Trekins - Kinems interactive hopscotch sensory learning game

Enriching children's motor planning and balance skills via MATH and ELA tasks on an interactive sensory playmat.

Researchers and practitioners admit that children who experience trouble with body awareness, physical coordination and balance may experience gaps in learning [1]. Given the strong evidence for a relationship among movement skills, executive function and academic performance, researchers are proposing the use of activities that feel like play [2, 3]. Thus, sensory game-based interventions are progressively being used more by Teachers & occupational therapists who encourage children to get engaged in activities that promote better physical gross motor skills, strengthen their motor coordination and increase balance, enhance directionality [4,5].

The classic hopscotch is such a fun sensory game! It can challenge children’s motor planning abilities, their static/dynamic balance and help them get progressively better with their visual perception.
Now Kinems has turned the classic game of hopscotch into an entertaining sensory movement-based learning game, called “Trekins”.

Trekins can promote the aquitition of ELA & MATH academic goals and OT/PT skills. More specifically, it can add value to classroom teaching for:

  • Strengthening movement skills with deliberate control while practicing math exercises such as sequencing and operations with 2 or 3 numbers
  • Improving the development of spatial awareness while doing spelling exercises
  • Enhancing children's sense of balance and orientation whilst conducting brain thinking tasks

The video trailer of the game can be found here:

Depending on the game settings, children can either practice spelling of high frequency words as well as reinforce arithmetic skills such as counting, mental math calculations with up to three numbers.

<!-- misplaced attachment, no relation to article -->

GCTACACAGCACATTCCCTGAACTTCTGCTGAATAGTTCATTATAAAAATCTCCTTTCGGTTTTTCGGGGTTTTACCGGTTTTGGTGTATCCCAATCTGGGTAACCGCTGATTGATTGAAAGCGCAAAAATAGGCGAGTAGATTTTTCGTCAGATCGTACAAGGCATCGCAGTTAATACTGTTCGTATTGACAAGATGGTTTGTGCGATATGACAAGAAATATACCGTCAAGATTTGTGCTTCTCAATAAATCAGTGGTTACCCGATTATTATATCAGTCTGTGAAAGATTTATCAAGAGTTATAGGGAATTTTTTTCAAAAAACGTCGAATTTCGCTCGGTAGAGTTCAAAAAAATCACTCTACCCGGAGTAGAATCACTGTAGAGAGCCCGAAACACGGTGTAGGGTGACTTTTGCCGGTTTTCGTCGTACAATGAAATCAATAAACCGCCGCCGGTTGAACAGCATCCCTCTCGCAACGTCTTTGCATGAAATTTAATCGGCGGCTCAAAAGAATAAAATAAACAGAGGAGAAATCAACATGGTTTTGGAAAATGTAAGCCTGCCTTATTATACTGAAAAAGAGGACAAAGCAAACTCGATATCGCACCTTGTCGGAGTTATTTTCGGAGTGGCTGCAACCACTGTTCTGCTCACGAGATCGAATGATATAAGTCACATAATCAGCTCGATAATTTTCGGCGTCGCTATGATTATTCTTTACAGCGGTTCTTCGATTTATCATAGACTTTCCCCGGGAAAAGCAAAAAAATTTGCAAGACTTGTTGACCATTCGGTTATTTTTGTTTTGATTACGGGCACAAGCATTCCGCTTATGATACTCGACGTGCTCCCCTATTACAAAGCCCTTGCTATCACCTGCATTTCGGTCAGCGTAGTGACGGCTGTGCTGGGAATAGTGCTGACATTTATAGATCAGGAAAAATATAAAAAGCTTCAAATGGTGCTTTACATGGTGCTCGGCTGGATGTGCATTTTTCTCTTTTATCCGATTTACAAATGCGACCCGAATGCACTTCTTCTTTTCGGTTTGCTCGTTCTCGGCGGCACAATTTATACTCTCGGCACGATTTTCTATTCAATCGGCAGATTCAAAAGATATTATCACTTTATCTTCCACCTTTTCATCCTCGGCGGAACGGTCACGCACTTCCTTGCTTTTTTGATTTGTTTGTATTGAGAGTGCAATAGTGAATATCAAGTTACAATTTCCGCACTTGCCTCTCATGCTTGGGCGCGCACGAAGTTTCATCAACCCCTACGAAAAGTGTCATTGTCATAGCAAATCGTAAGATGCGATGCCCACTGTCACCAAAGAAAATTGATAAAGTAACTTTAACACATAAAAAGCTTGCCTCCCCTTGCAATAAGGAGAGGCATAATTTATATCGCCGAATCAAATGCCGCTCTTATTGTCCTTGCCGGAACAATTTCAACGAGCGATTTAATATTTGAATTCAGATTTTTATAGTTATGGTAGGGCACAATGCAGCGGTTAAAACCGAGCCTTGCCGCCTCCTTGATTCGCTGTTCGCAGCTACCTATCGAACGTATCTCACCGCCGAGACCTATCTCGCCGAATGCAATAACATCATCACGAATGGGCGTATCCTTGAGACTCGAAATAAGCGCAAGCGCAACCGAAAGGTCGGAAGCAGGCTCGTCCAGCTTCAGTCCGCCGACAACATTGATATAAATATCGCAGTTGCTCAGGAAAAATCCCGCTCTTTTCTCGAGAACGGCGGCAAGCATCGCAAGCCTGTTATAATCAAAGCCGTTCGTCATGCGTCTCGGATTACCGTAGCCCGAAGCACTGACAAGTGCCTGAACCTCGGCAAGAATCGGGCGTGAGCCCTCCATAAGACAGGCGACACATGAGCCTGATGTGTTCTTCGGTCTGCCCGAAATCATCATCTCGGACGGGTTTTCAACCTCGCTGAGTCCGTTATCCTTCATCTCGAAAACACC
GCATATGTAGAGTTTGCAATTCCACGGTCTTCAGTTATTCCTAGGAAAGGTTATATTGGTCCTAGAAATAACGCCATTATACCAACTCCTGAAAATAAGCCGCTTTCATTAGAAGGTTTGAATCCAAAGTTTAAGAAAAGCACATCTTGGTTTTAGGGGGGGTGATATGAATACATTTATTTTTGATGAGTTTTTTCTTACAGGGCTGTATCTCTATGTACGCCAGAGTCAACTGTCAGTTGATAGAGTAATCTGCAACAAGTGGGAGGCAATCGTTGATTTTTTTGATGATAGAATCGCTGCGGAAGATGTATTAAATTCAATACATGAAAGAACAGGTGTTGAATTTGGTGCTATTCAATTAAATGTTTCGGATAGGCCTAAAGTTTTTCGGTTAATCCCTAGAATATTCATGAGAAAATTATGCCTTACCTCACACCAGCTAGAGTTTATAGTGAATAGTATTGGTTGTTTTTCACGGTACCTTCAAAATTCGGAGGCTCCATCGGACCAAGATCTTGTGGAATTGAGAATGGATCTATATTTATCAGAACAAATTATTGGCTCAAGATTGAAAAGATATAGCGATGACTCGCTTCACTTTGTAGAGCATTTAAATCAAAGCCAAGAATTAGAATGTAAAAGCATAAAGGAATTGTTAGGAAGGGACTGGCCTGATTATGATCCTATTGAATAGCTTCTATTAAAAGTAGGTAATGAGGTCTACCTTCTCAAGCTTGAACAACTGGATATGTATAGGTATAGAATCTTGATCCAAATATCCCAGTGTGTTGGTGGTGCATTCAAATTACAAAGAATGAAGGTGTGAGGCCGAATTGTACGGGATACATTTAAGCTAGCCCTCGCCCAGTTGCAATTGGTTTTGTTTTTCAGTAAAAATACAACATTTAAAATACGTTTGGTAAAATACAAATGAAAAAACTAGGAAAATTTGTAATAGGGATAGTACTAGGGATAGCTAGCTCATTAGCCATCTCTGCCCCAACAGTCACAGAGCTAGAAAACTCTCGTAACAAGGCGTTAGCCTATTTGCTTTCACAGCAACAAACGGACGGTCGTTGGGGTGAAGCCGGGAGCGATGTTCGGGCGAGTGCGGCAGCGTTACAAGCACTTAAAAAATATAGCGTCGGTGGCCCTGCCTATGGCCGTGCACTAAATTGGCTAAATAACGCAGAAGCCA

Ready to hop hop hop on the Trekins interactive playmat?


  1. Clark D, Schumann F, Mostofsky SH (2015). Mindful movement and skilled attention. Frontiers in Human Neuroscience, 9 (June), 297.
  2. Diamond A. (2012). Activities and Programs That Improve Children’s Executive Functions. Current directions in psychological science, 21(5)
  3. Baranek, G. T. (2002). Efficacy of sensory and motor interventions for children with autism. Journal of Autism and Developmental Disorders, 32(5), 397–422
  4. Boyd BA, McBee M, Holtzclaw T, Baranek GT, Bodfish JW. (2009). Relationships among Repetitive Behaviors, Sensory Features, and Executive Functions in High Functioning Autism. Research in autism spectrum disorders. 2009;3(4):959-966.
  5. R Lang, M O'Reilly, O Healy, M Rispoli, H Lydon, W Streusand, T Davis, S Kang, J Sigafoos, G Lancioni, R Didden, and S Giesbers (2012). Sensory integration therapy for autism spectrum disorders: A systematic review. Research in Autism Spectrum Disorders, 6, 1004–1018
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